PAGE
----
My next attempt came in fifth grade, and this time I was determined to finish it. I had this idea, in which a brother and sister lived on this newly-discovered island that was being civilized, and once a year, on a day called “Death Day,” all these creatures and monsters emerged and terrorized the humans who colonized it, and this brother-sister duo attempted to survive it. It was to be called “Surviving Death Day.” I remember some of its events fairly vividly–there was a scene where they hijacked a bus–but again, the novel never truly came to fruition and perhaps reached ten pages before I lost my steam once again, and rather than finish the novel, I began brainstorming other novel ideas and titles. I came up with the title “The Black Hole of Love and Life;” I decided I would one day write about the bond between a girl and her orange cat; I had a list somewhere in my old notebooks of these fragmented concepts.
After that, though, I largely gave up on novel-writing. I heard about people like S.E. Hinton who had written her first novel by age seventeen and felt inspired and yet guilty and discouraged at the same time. I wanted to write a novel, but my lack of self-motivation and laziness–in combination with this possibly fictitious idea of “Writer’s Block”–prevented me. Essentially, I prevented myself. So, during this time, I instead wrote poetry, short stories, and journaled.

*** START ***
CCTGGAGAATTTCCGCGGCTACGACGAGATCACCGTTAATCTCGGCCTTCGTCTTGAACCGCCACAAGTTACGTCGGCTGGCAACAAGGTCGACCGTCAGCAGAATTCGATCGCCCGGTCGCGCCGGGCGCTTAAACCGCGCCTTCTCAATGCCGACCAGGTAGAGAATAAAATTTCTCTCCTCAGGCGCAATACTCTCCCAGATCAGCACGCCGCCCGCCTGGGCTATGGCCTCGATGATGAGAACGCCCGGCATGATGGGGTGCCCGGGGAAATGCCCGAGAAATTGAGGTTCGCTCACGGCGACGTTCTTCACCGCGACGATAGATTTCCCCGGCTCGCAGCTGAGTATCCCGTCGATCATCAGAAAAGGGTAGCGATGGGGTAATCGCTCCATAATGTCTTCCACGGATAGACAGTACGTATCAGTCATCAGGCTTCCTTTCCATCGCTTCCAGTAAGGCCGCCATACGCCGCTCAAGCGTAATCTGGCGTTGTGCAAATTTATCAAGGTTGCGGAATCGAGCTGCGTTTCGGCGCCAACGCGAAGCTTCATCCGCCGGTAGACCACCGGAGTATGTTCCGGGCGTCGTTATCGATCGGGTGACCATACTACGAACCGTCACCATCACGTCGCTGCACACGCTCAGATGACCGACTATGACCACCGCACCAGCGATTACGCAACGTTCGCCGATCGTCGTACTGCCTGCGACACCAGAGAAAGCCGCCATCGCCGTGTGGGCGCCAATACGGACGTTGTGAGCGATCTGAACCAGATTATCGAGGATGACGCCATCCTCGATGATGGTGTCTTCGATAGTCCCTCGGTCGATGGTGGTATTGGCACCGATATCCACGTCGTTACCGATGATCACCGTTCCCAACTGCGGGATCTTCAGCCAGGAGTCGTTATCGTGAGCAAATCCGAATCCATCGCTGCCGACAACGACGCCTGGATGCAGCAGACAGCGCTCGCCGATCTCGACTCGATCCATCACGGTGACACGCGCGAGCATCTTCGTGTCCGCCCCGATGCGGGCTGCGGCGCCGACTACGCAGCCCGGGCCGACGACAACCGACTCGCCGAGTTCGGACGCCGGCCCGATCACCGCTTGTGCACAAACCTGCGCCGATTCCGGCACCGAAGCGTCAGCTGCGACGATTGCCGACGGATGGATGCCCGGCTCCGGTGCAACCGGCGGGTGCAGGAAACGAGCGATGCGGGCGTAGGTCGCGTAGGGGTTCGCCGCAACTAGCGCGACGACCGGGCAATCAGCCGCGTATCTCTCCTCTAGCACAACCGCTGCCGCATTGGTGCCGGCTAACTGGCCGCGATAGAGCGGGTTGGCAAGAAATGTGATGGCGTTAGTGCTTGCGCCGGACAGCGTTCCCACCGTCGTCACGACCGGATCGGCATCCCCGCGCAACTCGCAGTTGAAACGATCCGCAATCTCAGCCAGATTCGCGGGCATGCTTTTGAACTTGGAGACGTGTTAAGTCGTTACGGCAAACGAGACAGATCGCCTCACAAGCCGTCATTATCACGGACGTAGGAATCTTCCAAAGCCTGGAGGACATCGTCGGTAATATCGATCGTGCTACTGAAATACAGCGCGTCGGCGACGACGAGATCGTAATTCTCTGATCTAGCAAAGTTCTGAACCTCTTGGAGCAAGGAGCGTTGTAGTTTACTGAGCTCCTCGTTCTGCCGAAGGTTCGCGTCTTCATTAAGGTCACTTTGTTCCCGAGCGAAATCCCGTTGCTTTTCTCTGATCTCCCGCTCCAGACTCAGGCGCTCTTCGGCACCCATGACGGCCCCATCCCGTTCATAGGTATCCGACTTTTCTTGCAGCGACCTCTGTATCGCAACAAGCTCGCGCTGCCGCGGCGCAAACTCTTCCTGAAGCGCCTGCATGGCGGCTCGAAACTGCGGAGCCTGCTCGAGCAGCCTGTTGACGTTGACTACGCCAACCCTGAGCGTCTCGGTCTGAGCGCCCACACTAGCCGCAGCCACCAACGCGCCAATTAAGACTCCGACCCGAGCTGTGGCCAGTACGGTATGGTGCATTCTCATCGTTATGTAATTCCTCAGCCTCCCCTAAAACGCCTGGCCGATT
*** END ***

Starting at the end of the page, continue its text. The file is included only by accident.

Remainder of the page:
There were also long bouts of time where I wouldn’t write at all. During summer breaks, sometimes I would hardly write anything, just because I didn’t feel like I had anything to write about, to say, and I was too lethargic and too depressed to bother starting any project, especially if I had resolved that I wouldn’t see it through. I felt guilty. I didn’t know if I could even call myself a writer; I felt like a poser. “Writing is my passion,” I would say, and had nothing to show for it. Was I actually passionate?
When I got to college, I started taking creative writing classes. I had never taken a creative writing course before, because they didn’t offer them at my high school. It was refreshing to get back into the routine of writing, especially when I was able to make it a priority because my creative writing was now “homework” and thus moved up on my list of important daily items. My creative writing class focused mostly on poetry. At first, the writing sucked. But I had made a routine of it again, and a couple semesters later I found my Fiction Writing class, and thus delved back into short story writing. And that’s when I realized that all along, it was short stories that I was passionate about writing, and that it was the small yet significant aspects of daily life that I loved depicting.
But, I was in the Honors College, and this project of an “honors thesis” loomed overhead. I wasn’t about to conduct any research because that would be too much work, and I didn’t really want to write a great body of text critically analyzing anything, although I could probably easily write fifty pages on The Great Gatsby with how much I’ve had to read and critique and analyze it throughout my education. (I really do love that book, in any case. It’s an emotional attachment at this point.)